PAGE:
Until , the Island had experienced tion services, prohibited direct international flights, a struggle among the Cypriots and against Cypri- negative promotion campaigns made by the Greek ots and the British for independence. Tourists generally visit Northern Cyprus for The overwhelming majority of these sex work- several purposes such as: Sex work is not legal in Northern Cyprus and Kazakhstan.

These people are highly edu- but existence of sex tourism is known and silently cated, mostly university graduates, yet were earn- accepted by everyone including the government.

The sex industry in the form of terms of healthcare, working conditions and sexual performance, dance, and intercourse in money paid in Northern Cyprus and she is plan- night clubs, some pubs, and bars exists in North- ning to come again. There is also evidence conditions to our girls, since when they are happy, that suggests most female dealers also sell sex, ac- they can work better.

Thus, keeping track of the exact scheduled and non-scheduled controls. Bicer, Head of Sexual Dis- around the heterosexual demand of men, although ease Control, Department of Nicosia State Hospi- in many cases around the world, women and chil- tal, By the year there were dren, as well as heterosexual and homosexual prostitutes working with legal permit in 46 li- needs and wants come into play.

Results of the censed night clubs and 9 pubs Cansu, To- observations made by the authors in number of day the number of night clubs is down to 44, but night clubs, and interviews with the dealers, sex the number of workers is up; according to Bicer workers, and local police officers have shown that there were registered sex workers by April in Northern Cyprus there is: Also, workers are thoroughly tested on ings of workers their first entry to the Island.

In order to employ 12 workers in a night for the current investigation. However, sex workers cannot renew their visas The night clubs mostly target tourists who are immediately. During the 6 months of Also, borders between Greek-populated and Turk- work, sex workers have no off days.

Even during ish-populated areas have been opened since , their menstrual cycles, they are asked to join the which is allowing international tourists, who could customers for drinking and chatting. Workers can not directly fly to north side of the Island, to now have up to four relationships a day and they may visit the north side of the Island Ekiz, Besides tourists, students, visa and passport fees, social security, reserve soldiers, and locals are the regular patrons of these fund, and weekly health checks in hospitals night clubs.

Mostly tour guides handle transfer ment of Nicosia State Hospital, Cansu of their customers via coach or taxi directly to the noted that one sex worker earns approxi- clubs. Once they make up their minds of contribution to the tourism revenues Cansel et they can either have sexual intercourse in private al. Furthermore, there are other players in the , There are lessons in the Northern Cyprus Frechtling noted that in a small island mul- case for developing countries to review their SSS tiplier effect of tourism receipts is proven to be and S practices.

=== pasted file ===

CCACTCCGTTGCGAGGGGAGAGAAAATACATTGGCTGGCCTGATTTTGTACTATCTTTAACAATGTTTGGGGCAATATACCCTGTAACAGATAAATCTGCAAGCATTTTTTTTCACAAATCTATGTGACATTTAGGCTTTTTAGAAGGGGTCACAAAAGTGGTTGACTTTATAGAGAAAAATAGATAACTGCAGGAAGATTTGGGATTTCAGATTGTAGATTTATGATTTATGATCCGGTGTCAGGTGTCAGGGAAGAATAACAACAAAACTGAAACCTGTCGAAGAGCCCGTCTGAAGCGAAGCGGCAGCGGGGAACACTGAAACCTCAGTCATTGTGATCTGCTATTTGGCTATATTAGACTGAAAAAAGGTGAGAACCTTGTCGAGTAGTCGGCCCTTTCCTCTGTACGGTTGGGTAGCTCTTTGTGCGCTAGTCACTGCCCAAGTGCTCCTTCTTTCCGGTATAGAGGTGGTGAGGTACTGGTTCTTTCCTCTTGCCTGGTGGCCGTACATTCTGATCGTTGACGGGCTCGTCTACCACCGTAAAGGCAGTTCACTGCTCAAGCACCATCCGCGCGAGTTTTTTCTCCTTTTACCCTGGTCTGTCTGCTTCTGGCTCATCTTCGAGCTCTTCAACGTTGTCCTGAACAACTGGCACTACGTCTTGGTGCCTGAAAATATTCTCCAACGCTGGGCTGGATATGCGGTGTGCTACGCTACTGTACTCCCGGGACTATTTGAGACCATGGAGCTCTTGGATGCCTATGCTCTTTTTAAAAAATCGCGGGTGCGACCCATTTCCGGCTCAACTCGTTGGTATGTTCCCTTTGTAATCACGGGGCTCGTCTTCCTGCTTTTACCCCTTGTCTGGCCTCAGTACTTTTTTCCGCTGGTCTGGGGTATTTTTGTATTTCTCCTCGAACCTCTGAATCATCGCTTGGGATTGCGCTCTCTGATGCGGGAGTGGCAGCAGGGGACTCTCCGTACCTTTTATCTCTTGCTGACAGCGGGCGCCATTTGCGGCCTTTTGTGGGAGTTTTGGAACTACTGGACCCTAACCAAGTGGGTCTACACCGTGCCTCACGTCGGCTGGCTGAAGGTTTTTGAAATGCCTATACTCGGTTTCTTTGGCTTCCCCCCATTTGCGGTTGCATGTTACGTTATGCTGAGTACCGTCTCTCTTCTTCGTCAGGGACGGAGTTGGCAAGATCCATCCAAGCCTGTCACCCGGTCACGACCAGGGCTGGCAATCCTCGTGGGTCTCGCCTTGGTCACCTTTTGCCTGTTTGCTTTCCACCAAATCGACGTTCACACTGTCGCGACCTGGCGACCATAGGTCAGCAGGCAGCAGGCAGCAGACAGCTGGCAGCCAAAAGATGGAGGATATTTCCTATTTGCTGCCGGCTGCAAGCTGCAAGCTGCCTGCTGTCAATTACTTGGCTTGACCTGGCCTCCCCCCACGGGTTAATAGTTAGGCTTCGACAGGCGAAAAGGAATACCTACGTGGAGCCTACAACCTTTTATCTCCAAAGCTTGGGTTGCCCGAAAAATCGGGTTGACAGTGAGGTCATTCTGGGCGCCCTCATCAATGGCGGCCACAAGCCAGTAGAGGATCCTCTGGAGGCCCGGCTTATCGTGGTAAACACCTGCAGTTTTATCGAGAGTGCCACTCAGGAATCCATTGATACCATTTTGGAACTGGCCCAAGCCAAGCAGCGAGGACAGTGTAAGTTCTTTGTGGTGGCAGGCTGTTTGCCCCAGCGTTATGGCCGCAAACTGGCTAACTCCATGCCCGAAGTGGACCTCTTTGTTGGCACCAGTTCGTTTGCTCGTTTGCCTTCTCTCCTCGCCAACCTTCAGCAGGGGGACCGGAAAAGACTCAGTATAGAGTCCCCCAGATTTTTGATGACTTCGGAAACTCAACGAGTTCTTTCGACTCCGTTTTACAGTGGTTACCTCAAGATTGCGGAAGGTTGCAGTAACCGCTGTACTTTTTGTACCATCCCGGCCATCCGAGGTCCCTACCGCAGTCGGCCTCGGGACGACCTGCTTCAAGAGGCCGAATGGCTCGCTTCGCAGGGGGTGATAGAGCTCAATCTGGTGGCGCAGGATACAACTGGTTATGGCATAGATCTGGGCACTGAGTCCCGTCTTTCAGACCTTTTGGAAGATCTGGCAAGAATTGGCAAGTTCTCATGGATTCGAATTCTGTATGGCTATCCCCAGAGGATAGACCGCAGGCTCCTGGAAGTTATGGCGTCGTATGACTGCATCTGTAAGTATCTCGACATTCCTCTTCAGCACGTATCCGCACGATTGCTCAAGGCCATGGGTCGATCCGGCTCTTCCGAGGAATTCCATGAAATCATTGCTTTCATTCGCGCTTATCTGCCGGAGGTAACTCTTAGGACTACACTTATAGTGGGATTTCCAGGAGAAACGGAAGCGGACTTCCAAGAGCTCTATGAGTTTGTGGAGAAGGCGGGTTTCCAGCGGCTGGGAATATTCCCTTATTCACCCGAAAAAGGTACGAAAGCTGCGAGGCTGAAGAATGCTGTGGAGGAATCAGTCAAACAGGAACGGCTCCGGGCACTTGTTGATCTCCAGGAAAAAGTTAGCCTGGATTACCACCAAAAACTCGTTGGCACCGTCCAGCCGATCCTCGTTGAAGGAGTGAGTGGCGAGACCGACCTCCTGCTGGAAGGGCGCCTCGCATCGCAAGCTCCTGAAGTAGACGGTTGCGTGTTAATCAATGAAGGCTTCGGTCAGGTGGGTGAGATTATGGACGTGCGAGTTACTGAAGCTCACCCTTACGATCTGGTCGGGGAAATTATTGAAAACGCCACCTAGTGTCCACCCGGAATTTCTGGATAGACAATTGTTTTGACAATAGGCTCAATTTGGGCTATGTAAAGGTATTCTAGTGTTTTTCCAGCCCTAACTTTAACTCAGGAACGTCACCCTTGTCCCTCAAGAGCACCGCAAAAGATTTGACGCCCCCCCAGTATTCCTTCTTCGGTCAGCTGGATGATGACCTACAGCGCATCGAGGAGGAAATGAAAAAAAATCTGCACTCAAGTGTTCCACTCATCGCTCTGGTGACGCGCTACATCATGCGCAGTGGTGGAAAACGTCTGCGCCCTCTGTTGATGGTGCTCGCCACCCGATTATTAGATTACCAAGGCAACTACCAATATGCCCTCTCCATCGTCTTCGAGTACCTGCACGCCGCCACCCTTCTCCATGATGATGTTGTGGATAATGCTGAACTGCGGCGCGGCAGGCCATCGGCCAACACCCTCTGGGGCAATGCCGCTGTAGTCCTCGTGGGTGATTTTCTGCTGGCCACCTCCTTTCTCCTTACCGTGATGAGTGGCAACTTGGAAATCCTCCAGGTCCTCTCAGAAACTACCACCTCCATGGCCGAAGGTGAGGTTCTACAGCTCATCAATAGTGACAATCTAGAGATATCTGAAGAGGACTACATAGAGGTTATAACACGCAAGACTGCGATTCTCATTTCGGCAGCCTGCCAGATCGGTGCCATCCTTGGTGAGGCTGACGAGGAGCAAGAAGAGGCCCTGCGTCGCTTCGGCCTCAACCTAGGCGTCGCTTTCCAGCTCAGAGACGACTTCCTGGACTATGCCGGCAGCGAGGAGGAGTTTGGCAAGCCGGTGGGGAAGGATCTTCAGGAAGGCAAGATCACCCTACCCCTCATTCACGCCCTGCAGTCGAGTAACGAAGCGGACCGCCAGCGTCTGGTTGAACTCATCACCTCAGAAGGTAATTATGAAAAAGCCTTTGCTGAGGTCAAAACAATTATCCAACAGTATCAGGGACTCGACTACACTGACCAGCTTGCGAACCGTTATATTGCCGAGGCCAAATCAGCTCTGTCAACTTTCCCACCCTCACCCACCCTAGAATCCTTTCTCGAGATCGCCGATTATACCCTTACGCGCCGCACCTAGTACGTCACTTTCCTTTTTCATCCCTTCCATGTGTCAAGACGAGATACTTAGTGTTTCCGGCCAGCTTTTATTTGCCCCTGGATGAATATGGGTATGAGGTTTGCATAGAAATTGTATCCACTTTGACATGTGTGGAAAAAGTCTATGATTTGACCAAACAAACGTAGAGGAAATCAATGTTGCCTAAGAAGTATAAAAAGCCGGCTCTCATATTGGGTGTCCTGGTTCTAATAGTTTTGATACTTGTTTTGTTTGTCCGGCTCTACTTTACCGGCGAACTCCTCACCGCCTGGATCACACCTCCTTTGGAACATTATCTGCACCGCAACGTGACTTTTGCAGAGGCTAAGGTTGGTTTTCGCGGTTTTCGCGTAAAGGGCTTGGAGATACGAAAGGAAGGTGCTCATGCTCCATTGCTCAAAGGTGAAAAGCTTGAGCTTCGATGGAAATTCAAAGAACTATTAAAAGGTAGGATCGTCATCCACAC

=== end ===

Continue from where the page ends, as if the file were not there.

Table 1 provides a small reflec- elevated. This alone increases the significance of tion of how sex tourism is being written in some sex tourism incomes in Northern Cyprus econ- Northern Cyprus and Turkish newspapers.

Imagine how dif- ficult to ask people whether they visit, for in- Discussion and Conclusion stance, Thailand for its magnificent history, deli- cious cuisine, and exotic culture, or incredibly Sex, by being a physiological and perhaps a varied and cheap sex tourism services. Because it psychological need, plays an important role in hu- is a very sensitive issue, laying a hand on the exact man life. Throughout history, it has been consid- number of sex tourists or figures of sex tourism is ered as: Instead, urge, shame, natural, and so on.

Gunaltay in Mediterranean Sea. Despite the fact that week. Moreover, regular police controls are be- the traffickers abuse large numbers of women ing carried out to ensure the continuity of the around the world H.

Brown, ; Miller, ; present situation. January , Cyprus Newspaper The drama of the sex workers Generally sex workers come for a six months period to the Northern Cyprus. These people are highly educated. Economic circumstances push people to choose this life for a period of time in order to save money and return their home country.

April , Cyprus Newspaper Illegal sex operation again: It is also reported that they received money for it. They are a product of the needs and wants of the society and they fulfill the de- mand of a certain part of our community. In the absence of such places, people will seek the same services in other countries.

Other than that a ban may cause tension and unwanted reactions within the society. No one can deny that. However, night clubs are not whore houses and it should be considered natural for people to carry on their relations that they developed in such places elsewhere.

Desire for counter sex is as old as the history itself and it will be exist as long as we are exist. The leaders of this society are well aware of that fact and rather than burying their heads in sand and hiding behind moral values, they regulate the social living and protecting the society from disorder. Gunaltay Kirlar declared that no one can be forced to work in night clubs and he is personally against that.